Citing to Stanfield Offshore Leveraged Assets v. Metropolitan Life Ins. Co., (64 AD2d 472), Zaplin maintains there is no showing he provided "substantial assistance" to LaSalle because he did not actually participate in making any misrepresentations. "Substantial assistance" has been defined as "where (1) a defendant affirmatively assists, helps conceal, or by virtue of failing to act when required to do so enables the fraud to proceed, and (2) the actions of the aider/abettor proximately caused the harm in which the primary liability is predicated" (Unicredito Italiano SPA v. JP Morgan Chase Bank, 288 F. Supp. 2d 485, 502 [SD NY 2003 [internal quotation marks omitted]; see Kaufman v. Cohen, [*6]307AD2d 113, 126). The Court does not agree with Zaplin's thesis that "substantial assistance" is limited to an actual misrepresentation by Zaplin to the Daughters. Zaplin's funding of the acquisition satisfies the "substantial assistance" element required to hold him responsible for aiding and abetting the fraud and breach of fiduciary claims. This is particularly so considering that LaSalle was able to up the offer from $350,000 to $450,000 during the February 2006 meeting with Bishop Kelly; and the check was sent to Bishop Kelly before the Purchase Agreement was fully executed. As the "money man" in the scheme described by Dumont a factual issue exists as to whether Zaplin aided and abetted LaSalle.

LaSalle maintains that the plaintiffs' negligent misrepresentation claim (1st cause of action) and breach of contract claim (2nd cause of action) are barred by the three year statute of limitations imposed under CPLR 214[4]. The summons in this case was filed on August 11, 2008, more than three years after the appraisal was provided by LaSalle. These claims however, are premised on both the 2004 appraisal and the valuation provided by LaSalle during the February 2006 meeting at the WACC. Moreover, the question is not whether a buyer in an arm's length transaction has a duty to inform a seller that the seller is undervaluing his painting. The Court agrees that a buyer has no such duty in an arm's length transaction. The question here is whether a fiduciary relationship existed between the Daughters and LaSalle and whether the Daughters justifiably acted in reliance upon his advice. Also, contrary to LaSalle's argument, where, as here, the plaintiff seeks to recover damages to their pecuniary interests arising out of "a contractual agreement between the parties, the general tendency has been to allow the plaintiff to elect to sue in contract or tort, as he sees fit" (Matter of Paver & Wildfoerster [Catholic High School Assoc], 38 NY2d 669, 675). It follows that the breach of contract claim was timely.

The Court is mindful that a party pursuing a breach of contract claim must "demonstrate the existence of a...contract reflecting the terms and conditions of their...purported agreement" (Mandarin Trading Ltd. v. Wildenstein, supra 16 NY3d of 181-182, quoting American-European Art Assoc. v. Trend Galleries,

227 AD2d 170, 171). Given that LaSalle unquestionably provided the 2004 appraisal and acknowledged he was asked to provide a buyer to purchase the restored painting, and expected a commission, a factual issue has been presented as to whether there was a contract concerning the sale of the painting and, if so, whether it was breached.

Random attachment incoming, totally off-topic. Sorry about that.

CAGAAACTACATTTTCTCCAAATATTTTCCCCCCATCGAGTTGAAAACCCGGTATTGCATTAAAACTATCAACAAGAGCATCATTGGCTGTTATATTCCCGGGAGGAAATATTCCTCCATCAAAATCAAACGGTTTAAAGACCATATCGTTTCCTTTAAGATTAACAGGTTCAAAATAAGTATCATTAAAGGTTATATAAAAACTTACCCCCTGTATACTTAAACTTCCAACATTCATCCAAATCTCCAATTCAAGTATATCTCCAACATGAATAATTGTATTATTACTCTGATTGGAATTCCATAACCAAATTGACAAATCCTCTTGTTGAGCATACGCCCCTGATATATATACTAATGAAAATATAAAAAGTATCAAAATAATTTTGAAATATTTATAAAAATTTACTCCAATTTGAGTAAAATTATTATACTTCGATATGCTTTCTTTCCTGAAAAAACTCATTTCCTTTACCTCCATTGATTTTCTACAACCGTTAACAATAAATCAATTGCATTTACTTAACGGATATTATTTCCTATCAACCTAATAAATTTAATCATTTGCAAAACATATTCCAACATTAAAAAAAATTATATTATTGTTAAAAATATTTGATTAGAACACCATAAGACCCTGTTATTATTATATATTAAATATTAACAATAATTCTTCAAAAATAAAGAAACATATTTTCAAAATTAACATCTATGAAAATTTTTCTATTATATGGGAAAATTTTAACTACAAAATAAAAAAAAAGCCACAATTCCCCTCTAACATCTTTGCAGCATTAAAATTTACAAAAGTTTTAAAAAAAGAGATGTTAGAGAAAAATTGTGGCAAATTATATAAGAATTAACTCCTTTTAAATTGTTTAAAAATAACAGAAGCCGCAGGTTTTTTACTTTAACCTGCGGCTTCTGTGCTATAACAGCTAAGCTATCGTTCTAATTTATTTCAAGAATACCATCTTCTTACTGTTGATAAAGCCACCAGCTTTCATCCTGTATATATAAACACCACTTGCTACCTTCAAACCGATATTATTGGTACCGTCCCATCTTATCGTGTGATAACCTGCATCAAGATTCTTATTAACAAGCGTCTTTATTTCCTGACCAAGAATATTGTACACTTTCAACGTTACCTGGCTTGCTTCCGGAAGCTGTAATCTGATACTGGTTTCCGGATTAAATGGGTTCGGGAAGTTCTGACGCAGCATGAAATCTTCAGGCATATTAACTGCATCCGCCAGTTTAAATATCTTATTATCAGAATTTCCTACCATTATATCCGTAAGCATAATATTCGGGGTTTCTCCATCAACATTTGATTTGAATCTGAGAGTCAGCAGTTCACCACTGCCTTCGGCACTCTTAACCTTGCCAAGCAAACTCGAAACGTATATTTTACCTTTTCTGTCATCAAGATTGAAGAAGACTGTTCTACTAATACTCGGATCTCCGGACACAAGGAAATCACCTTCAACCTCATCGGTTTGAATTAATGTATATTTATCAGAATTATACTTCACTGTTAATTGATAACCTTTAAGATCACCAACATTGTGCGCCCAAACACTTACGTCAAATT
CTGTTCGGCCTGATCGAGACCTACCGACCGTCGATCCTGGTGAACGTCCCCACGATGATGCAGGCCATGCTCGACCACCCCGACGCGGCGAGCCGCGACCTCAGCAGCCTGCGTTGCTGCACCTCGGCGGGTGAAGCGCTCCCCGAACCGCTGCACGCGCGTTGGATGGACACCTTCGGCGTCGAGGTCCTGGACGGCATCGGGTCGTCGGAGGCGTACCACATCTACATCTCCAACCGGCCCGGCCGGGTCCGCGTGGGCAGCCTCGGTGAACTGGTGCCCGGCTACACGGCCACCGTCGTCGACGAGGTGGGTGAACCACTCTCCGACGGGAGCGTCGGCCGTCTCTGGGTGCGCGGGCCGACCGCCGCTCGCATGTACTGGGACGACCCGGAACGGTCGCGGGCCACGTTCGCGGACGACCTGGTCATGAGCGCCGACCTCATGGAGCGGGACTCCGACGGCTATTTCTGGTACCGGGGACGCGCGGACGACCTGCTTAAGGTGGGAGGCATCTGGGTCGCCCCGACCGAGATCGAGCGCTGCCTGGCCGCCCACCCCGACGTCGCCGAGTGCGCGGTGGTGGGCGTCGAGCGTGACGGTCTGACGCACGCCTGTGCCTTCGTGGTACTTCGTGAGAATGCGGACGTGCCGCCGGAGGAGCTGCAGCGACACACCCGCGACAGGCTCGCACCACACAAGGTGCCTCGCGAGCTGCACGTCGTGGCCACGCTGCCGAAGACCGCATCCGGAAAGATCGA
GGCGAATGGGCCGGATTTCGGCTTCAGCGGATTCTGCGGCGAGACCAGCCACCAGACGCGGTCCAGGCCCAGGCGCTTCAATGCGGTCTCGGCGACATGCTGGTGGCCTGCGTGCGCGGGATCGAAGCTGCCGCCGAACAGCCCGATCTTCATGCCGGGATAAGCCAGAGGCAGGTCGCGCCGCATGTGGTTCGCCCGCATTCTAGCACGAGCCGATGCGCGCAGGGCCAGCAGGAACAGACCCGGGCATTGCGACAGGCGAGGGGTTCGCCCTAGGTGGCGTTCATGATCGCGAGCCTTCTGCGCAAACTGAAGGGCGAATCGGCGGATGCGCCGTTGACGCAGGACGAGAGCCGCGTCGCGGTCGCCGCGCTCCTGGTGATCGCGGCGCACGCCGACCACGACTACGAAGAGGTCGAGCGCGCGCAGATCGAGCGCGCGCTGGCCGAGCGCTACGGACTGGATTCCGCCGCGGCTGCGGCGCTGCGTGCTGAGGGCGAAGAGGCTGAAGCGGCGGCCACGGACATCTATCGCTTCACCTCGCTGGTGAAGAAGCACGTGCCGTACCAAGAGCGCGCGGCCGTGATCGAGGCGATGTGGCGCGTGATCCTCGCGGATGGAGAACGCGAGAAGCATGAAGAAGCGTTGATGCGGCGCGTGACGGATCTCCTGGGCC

Accordingly, the motions of defendants LaSalle and Zaplin for summary [*7]judgment dismissing the complaint are denied, without costs.

This Memorandum constitutes the Decision and Order of the Court. This original Decision and Order is being returned to the attorneys for plaintiff. The below referenced original papers are being mailed to the Albany County Clerk. The signing of this Decision and Order shall not constitute entry or filing under CPLR 2220. Counsel is not relieved from the provision of that rule regarding filing, entry, or notice of entry.



Dated: Albany, New York

September, 2011


Michael C. Lynch

Justice of the Supreme Court

Papers Considered:

(1)Notice of Motion of Defendant LaSalle returnable July 21, 2011, with Affidavit

of Mark LaSalle dated July 7, 2011, and Exhibits "A" - "E"; Memorandum of

Law dated July 7, 2011;

(2)Notice of Motion of Defendant Zaplin returnable August 5, 2011, with Affirmation

of Thomas Chase, Esq. dated July 12, 2011 and Exhibits "A" - "G", and various

partial EBT's; and Memorandum of Law dated July 11, 2011;

(3)Affirmation in Opposition of Joseph Campisi, Esq. dated August 1, 2011, with

Exhibits "A" - "E"; and the complete deposition transcript of Dumont provided

with September 14, 2011 letter of Mordecai Schwartz, Esq.;

(4)Reply Affirmation of Thomas Chase, Esq. dated August 4, 2011, with partial

Dumont transcript;

(5)Reply Affirmation of Daniel Centi dated August 3, 2011 with Exhibits "A" - "B";

Reply Memorandum of Law dated August 4, 2011; and

(6)August 5, 2011 letter from John Pennock, Esq. Footnotes

Footnote 1:While plaintiffs' correctly contend that the Court's March 14, 2011 letter order required dispositive motions to be filed and made returnable no later than July 21, 2011, defendant Zaplin correctly explains that the Court agreed to extend this deadline to August 5, 2011 (see ReplyAffirmation of Thomas Chase, Esq. dated August 4, 2011, at p.2, footnote 2)

Footnote 2:While Attorney Campisi asserts in his opposition papers that Bishop Kelly testified that LaSalle never told him that he represented the purchaser citing to p. 123 of the Kelly transcript, there is no such testimony on the page attached as Exhibit "D" — indeed, the discussion on that page simly refers to a lunch break.